Sally Clough Armstrong began practicing vipassana meditation in India in 1981. She moved to the Bay Area in 1988, and worked at Spirit Rock until 1994 in a number of roles, including executive director. She began teaching in 1996, and is one of the guiding teachers of Spirit Rock's Dedicated Practitioner Program.
Sally has always been inspired by the depth and the breadth of the Buddha’s teaching, as presented in the suttas of the Pali Canon, because the truth and power of the Buddha’s words still speak to us today. Her intention in teaching is to make these ancient texts and practices accessible and relevant to all levels of practitioner, from the very new to the dedicated meditator.
Intensive metta practice can be challenging on many levels - body, heart and mind. One of the most supportive things we can do to deepen the intention of love and kindness is to consciously and deliberately relax; truly relax in mind and body.
To deepen our meditation practice we need to work skillfully with whatever is a disturbance -- whether it's the gross forms of the hindrances, or the subtlest manifestations of restlessness. This subtle restlessness often comes from a primal anxiety. We need to recognize this and find the stillness in our experience. Then we can truly be with things as they are.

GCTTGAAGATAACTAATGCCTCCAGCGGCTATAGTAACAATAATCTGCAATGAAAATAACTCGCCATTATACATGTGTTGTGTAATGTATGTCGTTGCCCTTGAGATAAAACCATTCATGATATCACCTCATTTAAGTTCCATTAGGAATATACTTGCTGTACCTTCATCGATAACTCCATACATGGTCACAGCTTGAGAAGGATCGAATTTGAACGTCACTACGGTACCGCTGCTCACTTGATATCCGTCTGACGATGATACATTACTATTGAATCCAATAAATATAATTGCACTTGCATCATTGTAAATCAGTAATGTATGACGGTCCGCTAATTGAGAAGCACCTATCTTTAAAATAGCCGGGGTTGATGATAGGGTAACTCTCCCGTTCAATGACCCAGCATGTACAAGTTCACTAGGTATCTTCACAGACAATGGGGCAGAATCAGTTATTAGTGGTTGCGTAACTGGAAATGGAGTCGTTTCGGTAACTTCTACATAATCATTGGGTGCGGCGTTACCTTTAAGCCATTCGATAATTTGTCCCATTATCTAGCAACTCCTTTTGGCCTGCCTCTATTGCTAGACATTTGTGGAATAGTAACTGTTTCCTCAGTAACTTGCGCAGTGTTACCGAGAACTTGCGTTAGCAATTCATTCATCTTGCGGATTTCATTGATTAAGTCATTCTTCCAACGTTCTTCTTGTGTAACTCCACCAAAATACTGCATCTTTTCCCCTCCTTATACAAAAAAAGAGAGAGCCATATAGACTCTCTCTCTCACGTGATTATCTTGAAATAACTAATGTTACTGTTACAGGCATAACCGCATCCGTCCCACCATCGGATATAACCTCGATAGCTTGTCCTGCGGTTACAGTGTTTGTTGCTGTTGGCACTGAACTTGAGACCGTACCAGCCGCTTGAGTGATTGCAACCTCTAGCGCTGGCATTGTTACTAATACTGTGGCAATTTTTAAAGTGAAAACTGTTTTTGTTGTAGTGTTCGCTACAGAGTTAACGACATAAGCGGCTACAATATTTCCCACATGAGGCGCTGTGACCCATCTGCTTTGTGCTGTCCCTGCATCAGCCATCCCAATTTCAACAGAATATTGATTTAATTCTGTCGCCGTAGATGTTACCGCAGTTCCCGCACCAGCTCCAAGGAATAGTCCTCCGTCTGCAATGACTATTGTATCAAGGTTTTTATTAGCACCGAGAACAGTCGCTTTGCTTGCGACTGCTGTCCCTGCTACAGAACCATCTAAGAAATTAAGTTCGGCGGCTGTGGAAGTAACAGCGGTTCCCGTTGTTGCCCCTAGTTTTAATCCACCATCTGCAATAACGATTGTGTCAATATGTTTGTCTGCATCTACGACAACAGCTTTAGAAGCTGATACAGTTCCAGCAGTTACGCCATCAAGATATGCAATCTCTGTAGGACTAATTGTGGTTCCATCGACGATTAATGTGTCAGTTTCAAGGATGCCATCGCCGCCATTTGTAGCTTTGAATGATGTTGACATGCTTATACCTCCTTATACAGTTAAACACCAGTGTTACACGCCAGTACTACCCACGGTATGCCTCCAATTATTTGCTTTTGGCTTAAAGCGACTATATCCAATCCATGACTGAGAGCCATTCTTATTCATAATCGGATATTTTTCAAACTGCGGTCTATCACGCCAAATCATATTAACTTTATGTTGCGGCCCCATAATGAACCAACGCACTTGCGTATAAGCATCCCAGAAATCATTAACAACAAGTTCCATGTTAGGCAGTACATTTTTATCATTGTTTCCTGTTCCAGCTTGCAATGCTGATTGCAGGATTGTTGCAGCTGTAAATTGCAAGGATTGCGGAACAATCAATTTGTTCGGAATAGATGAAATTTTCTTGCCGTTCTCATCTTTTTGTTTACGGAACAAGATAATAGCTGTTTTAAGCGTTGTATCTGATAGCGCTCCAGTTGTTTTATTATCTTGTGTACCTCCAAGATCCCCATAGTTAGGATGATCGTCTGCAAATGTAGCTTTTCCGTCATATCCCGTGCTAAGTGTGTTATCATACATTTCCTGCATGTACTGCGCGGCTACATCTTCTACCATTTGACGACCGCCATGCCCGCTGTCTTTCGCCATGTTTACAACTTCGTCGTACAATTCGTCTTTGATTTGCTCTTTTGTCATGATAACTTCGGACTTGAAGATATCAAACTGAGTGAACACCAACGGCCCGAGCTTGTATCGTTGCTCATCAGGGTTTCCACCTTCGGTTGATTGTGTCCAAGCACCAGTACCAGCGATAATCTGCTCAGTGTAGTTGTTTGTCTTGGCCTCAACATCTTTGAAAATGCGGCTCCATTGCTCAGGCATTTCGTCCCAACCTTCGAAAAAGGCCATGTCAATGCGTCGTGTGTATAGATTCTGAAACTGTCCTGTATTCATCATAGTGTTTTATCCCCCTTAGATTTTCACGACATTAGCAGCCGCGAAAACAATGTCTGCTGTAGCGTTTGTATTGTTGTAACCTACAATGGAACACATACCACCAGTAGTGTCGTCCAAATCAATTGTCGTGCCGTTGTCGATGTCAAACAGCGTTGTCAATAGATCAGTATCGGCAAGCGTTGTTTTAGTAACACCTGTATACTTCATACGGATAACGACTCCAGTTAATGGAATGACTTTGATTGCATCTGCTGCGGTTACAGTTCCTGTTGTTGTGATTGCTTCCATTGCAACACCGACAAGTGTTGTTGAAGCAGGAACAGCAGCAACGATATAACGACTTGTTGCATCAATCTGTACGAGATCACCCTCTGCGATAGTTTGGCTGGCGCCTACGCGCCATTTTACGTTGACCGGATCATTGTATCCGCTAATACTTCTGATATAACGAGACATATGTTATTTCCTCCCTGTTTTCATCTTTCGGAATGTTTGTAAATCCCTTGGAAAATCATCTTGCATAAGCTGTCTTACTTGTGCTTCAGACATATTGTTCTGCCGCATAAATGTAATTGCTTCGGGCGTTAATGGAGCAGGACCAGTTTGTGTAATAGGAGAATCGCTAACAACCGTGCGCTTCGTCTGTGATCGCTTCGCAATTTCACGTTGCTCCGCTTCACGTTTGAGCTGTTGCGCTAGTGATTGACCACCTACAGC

Delusion, one of the three kilesas, is in some ways the fundamental cause of our suffering -- because we don't see clearly the way things truly are. Our experience of ourselves and the world is distorted by our conditioned views and perceptions.
Rather than making New Year’s resolutions that often end in a sense of failure, it is more helpful to look at our life and practice in terms of aspirations, and to ask what do we need to cultivate and what can we let go of in order to support those aspirations? Using mindfulness, we can become more in tune with what really matters to us and also begin to notice the many subtle and even unconscious influences on our choices and behavior.